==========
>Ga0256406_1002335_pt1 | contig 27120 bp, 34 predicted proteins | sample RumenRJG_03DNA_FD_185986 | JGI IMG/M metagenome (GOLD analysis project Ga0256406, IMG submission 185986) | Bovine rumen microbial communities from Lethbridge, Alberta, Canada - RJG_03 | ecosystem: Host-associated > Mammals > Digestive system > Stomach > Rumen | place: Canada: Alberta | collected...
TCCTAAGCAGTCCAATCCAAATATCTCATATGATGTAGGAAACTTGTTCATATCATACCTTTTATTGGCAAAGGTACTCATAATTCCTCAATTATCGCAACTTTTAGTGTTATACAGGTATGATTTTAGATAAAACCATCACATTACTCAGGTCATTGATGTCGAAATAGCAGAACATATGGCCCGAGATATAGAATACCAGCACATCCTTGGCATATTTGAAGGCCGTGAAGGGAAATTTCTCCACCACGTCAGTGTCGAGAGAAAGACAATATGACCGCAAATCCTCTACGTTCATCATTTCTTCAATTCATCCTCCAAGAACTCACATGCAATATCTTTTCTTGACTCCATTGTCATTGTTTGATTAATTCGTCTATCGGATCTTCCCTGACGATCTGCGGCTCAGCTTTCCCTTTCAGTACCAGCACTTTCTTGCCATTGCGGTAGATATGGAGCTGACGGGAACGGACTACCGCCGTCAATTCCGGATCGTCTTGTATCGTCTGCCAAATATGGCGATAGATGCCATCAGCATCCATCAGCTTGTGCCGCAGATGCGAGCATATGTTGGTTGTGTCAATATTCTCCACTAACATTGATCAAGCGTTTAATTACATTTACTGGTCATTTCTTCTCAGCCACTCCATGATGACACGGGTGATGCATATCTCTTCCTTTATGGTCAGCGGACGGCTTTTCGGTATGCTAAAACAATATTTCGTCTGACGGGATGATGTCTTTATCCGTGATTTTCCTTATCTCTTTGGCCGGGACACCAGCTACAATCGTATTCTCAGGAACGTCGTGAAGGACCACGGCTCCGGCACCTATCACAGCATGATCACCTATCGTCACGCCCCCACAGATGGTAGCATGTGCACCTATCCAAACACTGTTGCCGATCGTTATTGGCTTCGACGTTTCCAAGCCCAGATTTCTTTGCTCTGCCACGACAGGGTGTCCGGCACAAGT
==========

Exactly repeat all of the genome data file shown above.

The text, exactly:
>Ga0256406_1002335_pt1 | contig 27120 bp, 34 predicted proteins | sample RumenRJG_03DNA_FD_185986 | JGI IMG/M metagenome (GOLD analysis project Ga0256406, IMG submission 185986) | Bovine rumen microbial communities from Lethbridge, Alberta, Canada - RJG_03 | ecosystem: Host-associated > Mammals > Digestive system > Stomach > Rumen | place: Canada: Alberta | collected...
TCCTAAGCAGTCCAATCCAAATATCTCATATGATGTAGGAAACTTGTTCATATCATACCTTTTATTGGCAAAGGTACTCATAATTCCTCAATTATCGCAACTTTTAGTGTTATACAGGTATGATTTTAGATAAAACCATCACATTACTCAGGTCATTGATGTCGAAATAGCAGAACATATGGCCCGAGATATAGAATACCAGCACATCCTTGGCATATTTGAAGGCCGTGAAGGGAAATTTCTCCACCACGTCAGTGTCGAGAGAAAGACAATATGACCGCAAATCCTCTACGTTCATCATTTCTTCAATTCATCCTCCAAGAACTCACATGCAATATCTTTTCTTGACTCCATTGTCATTGTTTGATTAATTCGTCTATCGGATCTTCCCTGACGATCTGCGGCTCAGCTTTCCCTTTCAGTACCAGCACTTTCTTGCCATTGCGGTAGATATGGAGCTGACGGGAACGGACTACCGCCGTCAATTCCGGATCGTCTTGTATCGTCTGCCAAATATGGCGATAGATGCCATCAGCATCCATCAGCTTGTGCCGCAGATGCGAGCATATGTTGGTTGTGTCAATATTCTCCACTAACATTGATCAAGCGTTTAATTACATTTACTGGTCATTTCTTCTCAGCCACTCCATGATGACACGGGTGATGCATATCTCTTCCTTTATGGTCAGCGGACGGCTTTTCGGTATGCTAAAACAATATTTCGTCTGACGGGATGATGTCTTTATCCGTGATTTTCCTTATCTCTTTGGCCGGGACACCAGCTACAATCGTATTCTCAGGAACGTCGTGAAGGACCACGGCTCCGGCACCTATCACAGCATGATCACCTATCGTCACGCCCCCACAGATGGTAGCATGTGCACCTATCCAAACACTGTTGCCGATCGTTATTGGCTTCGACGTTTCCAAGCCCAGATTTCTTTGCTCTGCCACGACAGGGTGTCCGGCACAAGT